Significantly, the court further noted in J.W.F. that "the legislature has not abrogated Lord Mansfield's rule, but has specified that certain nontraditional evidence is capable of conclusively rebutting the presumption of legitimacy." 799 F.2d at 714. One of these types of evidence is the results of a blood test. Id. (citing UCA S 78-25-21 3 ); see also Teece v. Teece, 715 P.2d 106, 107 (Utah 1986); Hales v. Hales, 656 P.2d 423, 424 (Utah 1982). In this case, we believe that a Utah court would find the presumption of Cassandra's legitimacy, i.e., that Randy M~ was her biological father, has been effectively rebutted, in light of the DNA and semen testing and the third-party statements. See J.W.F., 799 F.2d at 714; see also Teece, 715 P.2d at 107 ("Nothing in [Lord Mansfield's rule] . . . prohibits the introduction of the results of blood or tissue typing tests or of testimony from witnesses other than the putative parents on the issue of paternity."); cf. Luke ex rel. Luke v. Bowen, 868 F.2d 974, 978-979 (8th Cir. 1989) (finding evidence of the alleged father's vasectomy and lack of sperm in his semen sample supported the Secretary's conclusion that he was not the father). Indeed, it may be inferred from the amendment of the divorce decree to exclude Cassandra as a child of Randy that a State court made such a finding.

Thus, based on our conclusion that the presumption that Cassandra's status as the legitimate child of Randy M~ has been successfully rebutted, the remaining question is whether she qualifies as the child of Robert S~ under Utah law. As you know, under section 216(h)(2)(A) of the Act, 42 U.S.C.A. S 416(h)(2)(A), an applicant for child's insurance benefits will be deemed a child of the deceased wage earner if she would be entitled to inherit under the intestacy laws of the state in which the wage earner was domiciled at the time of his death. Since Robert was living in Utah when he died, the question, therefore, is whether Cassandra could inherit from him under Utah intestacy law.

Utah law of intestate succession provides that a child born "out of wedlock" is "a child of the father" if the "paternity is established . . . by clear and convincing proof" after the father's death.4 UCA S 75-2-109(2)(b). The Utah Supreme Court has stated that clear and convincing proof "implies something more than the usual requirement of a preponderance, or greater weight, of the evidence; and something less than proof beyond a reasonable doubt." Child v. Child, 332 P.2d 981, 986 (Utah 1958); see also Greener v. Greener, 212 P.2d 194, 204-05 (Utah 1949) ("for a matter to be clear and convincing to a particular mind it must at least have reached the point where there remains no serious or substantial doubt as to the correctness of the conclusion").

We believe that a Utah court would find the evidence in the file to be "clear and convincing proof" that Robert S~ was Cassandra's father. See Memorandum, Questionable Child Relationship--Utah, CC VIII (Prescott) to RC, SSA, April 8, 1993. Significantly, there is no conflicting evidence on this issue. Cf. Memorandum, Inheritance Rights of an Illegitimate Child under Utah Probate Code, RA VIII (Swope) to RC, SSA, Dec. 1, 1980 (recommending further development where the father of the deceased wage earner disputed the alleged paternity). Most persuasive are the genetic test results showing a combined "Paternity Index" of 1637. Under UCA S 78-45a-10(3), "[a] man is presumed to be the natural father of a child if genetic testing results in a paternity index of at least 100. A presumption under this subsection may be rebutted in an appropriate action only by clear and convincing evidence." 5 We also note that the Utah Supreme Court, in addressing the effect of another type of blood testing, stated that a probability of paternity "figure in the range above 95 percent may be translated for the fact-finder into language . . . such as 'paternity is very likely."' Kofford v. Flora, 744 P.2d 1343, 1353-54 (Utah 1987). Here, of course, the probability that Robert S~ fathered Cassandra is 99.93 percent.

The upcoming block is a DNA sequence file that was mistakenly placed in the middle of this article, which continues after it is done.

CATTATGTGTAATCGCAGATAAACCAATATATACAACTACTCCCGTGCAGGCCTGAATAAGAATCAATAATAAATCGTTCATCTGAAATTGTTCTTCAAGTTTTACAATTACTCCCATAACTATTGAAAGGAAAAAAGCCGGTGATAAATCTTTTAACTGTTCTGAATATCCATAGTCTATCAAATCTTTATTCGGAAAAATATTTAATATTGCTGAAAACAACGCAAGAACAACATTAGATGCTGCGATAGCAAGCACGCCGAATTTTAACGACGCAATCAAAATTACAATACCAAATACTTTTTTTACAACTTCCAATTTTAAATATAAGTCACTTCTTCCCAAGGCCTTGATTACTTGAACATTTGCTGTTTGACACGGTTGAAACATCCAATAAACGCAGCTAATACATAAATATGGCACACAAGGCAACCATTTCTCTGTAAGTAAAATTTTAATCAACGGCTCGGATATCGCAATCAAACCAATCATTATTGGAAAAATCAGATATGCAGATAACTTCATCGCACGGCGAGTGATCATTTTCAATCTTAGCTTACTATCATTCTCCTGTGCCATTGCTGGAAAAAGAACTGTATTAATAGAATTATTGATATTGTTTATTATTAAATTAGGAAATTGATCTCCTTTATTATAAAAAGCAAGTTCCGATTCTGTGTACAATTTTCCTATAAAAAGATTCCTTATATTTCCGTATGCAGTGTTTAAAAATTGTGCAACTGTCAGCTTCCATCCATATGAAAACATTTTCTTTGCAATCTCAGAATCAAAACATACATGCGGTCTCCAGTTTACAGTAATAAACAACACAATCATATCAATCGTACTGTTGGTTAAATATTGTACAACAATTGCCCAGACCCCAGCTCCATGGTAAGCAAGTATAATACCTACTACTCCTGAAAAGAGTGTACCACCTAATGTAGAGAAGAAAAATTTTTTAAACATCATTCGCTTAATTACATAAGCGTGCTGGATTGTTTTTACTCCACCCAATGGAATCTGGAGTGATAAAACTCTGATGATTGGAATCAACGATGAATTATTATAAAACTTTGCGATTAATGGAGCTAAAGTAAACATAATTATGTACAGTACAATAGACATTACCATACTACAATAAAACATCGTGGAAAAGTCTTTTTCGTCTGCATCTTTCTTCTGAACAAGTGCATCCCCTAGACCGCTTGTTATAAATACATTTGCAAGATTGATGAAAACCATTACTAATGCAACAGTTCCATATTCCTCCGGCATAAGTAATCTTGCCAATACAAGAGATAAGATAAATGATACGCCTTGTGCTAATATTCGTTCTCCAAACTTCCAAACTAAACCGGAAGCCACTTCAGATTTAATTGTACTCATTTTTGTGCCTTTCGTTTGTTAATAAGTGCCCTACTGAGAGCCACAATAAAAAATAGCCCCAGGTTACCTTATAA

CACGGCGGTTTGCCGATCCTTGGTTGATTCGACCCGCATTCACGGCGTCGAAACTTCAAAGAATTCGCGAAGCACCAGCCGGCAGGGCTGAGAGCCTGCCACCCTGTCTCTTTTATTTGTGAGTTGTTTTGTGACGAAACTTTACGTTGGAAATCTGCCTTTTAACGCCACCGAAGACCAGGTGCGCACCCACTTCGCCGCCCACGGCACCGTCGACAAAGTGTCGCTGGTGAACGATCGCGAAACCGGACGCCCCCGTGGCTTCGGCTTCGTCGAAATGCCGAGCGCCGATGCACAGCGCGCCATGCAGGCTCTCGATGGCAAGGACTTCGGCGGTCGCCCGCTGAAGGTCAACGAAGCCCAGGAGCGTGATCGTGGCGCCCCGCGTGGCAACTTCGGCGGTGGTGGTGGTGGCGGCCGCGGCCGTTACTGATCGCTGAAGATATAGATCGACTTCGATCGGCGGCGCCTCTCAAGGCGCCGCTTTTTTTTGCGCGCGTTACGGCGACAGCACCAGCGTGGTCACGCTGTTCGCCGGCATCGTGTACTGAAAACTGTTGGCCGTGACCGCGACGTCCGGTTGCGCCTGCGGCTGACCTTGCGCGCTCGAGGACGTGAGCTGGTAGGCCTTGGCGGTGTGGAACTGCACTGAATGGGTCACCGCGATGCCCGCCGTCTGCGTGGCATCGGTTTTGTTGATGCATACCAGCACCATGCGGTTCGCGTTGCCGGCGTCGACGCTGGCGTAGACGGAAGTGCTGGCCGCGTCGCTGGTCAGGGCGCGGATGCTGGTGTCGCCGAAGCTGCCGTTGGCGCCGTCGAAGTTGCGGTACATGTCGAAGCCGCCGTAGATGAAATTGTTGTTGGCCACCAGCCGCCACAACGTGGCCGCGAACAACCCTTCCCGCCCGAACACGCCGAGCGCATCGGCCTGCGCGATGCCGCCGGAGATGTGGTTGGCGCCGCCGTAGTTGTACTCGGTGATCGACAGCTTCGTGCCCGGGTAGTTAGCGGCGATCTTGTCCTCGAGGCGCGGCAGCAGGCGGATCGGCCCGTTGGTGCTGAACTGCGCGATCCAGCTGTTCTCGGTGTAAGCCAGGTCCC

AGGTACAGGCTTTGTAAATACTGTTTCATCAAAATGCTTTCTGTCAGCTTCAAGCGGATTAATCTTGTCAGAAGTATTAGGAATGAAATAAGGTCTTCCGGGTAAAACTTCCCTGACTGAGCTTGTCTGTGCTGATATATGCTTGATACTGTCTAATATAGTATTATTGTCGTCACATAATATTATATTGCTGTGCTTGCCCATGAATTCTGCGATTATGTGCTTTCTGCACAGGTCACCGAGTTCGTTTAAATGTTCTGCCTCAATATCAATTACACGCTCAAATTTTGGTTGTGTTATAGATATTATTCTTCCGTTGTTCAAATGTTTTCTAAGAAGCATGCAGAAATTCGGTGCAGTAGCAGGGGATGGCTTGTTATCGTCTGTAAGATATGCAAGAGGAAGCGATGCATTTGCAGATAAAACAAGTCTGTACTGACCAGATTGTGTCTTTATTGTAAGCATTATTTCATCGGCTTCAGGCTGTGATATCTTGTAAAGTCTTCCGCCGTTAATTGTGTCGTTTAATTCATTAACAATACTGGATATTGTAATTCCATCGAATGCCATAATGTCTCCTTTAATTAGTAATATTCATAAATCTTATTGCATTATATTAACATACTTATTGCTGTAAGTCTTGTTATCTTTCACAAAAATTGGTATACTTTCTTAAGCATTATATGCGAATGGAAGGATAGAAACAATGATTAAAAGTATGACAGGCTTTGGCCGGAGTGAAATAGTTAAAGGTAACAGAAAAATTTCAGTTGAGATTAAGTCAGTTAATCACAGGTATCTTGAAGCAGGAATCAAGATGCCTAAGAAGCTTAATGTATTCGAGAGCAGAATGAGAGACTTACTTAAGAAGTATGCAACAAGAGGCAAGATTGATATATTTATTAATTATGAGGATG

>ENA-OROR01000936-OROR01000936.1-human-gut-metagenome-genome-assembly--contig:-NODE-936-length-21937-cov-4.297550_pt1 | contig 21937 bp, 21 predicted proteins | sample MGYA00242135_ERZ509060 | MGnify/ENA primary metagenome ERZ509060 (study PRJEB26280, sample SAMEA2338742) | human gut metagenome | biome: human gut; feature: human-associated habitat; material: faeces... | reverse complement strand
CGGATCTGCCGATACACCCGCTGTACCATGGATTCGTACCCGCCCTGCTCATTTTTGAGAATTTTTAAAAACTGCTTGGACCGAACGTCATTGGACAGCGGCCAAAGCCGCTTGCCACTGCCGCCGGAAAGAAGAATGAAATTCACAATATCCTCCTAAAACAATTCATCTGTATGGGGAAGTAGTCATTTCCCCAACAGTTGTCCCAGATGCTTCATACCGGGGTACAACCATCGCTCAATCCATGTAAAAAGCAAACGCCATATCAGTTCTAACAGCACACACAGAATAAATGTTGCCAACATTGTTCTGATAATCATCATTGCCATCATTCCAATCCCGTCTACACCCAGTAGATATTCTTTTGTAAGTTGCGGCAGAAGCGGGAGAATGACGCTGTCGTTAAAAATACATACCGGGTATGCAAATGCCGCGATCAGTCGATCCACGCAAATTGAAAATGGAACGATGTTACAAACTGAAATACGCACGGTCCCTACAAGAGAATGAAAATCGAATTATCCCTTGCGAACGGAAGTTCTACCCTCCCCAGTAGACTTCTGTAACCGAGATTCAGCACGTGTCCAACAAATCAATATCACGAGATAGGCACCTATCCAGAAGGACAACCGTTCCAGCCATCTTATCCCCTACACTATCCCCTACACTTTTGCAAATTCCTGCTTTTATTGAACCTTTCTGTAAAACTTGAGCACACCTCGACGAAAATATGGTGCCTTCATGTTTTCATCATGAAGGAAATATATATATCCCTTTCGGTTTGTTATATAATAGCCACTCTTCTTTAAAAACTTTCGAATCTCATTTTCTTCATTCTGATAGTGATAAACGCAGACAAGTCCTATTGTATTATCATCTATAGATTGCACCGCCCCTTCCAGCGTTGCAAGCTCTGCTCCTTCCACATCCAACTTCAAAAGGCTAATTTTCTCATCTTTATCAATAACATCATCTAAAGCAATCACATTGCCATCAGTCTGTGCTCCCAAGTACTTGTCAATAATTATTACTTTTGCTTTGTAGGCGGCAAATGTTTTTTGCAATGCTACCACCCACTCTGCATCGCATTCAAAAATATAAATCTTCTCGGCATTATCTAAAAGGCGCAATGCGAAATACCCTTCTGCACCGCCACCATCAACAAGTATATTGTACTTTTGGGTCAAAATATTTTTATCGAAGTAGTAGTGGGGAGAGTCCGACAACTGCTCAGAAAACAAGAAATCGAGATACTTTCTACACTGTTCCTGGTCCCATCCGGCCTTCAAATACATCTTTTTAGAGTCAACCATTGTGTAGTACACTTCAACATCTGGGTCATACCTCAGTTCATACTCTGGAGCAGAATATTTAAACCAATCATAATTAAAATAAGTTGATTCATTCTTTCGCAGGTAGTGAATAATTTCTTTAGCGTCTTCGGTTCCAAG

In sum, we believe Cassandra M~ is eligible to receive Title II benefits as the child of Robert S~.

Frank V. S~
III Acting Chief Counsel, Region VIII
By-___________
Carol S. P~
Assistant Regional Counsel


Footnotes:

[1]

. Randy attempted to have the vasectomy reversed in 1985, after his marriage to Pamela. However, as his physician noted at that time, the probability of Pamela becoming pregnant was low.

[2]

In 1989, we advised OHA (with a copy to SSA/AIPB, Region VIII) of our belief that "the adoption by the Utah Supreme Court in 1983 of Rule 601 of the Utah Rules of Evidence, and the subsequent revision in 1984 of Utah Code Ann. S 78-24-2, ha[d] the effect of displacing the decisions of the Utah Supreme Court applying Lord Mansfield's Rule in Utah." Memorandum, Claim for Child's Insurance Benefits--Application of Lord Mansfield's Rule in Utah, CC VIII (B~) to OHA/SSA (ALJ Henry M. P~), June 23, 1989. We also noted, however, that neither the Utah Supreme Court nor the Utah Court of Appeals had "addressed this precise issue." Id. Subsequently, in October 1990, the Utah Supreme Court reaffirmed in the J.W.F. case that Lord Mansfield's Rule is still part of Utah common law. 799 P.2d at 713-14. Interestingly enough, in a Report & Recommendation issued in 1992, a United States Magistrate Judge for the District of Utah strongly criticized this rule and declined to apply it in the case that was the subject of the above-referenced memorandum. In re Survivors' Benefits of John L. B~ v. Sullivan, No. 91-C-1206S, Report & Recommendation at 7-9, adopted by district court (D. Utah July 17, 1992).

[3]

This statute provides: The results of [blood] tests shall be received in evidence where the conclusion of all examiners, as disclosed by the tests, is that the alleged father is not the actual father of the child, and the question of paternity shall be so resolved. . . . If the examiners conclude that the blood tests show the possibility of the alleged father's paternity, admission of this evidence is within the discretion of the court, depending upon the infrequency of the blood type. UCA S 78-25-21. J.W.F. involved the exclusion of the presumed father as the actual father based on blood tests and the fact that the child was "partly of African ancestry whereas the presumed parents [were] both of Anglo-Saxon ancestry." 799 P.2d at 714.

[4]

In this case, of course, Cassandra was not born "out of wedlock," since her mother was married at the time of her birth. However, we believe that the rebuttal of the presumption of legitimacy effectively brings her within the meaning of UCA S 75-2-109(2)(b).

[5]

This statute is contained in Utah's Uniform Act on Paternity.


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PR 01010.049 - Utah - 03/31/2011
Batch run: 03/31/2011
Rev:03/31/2011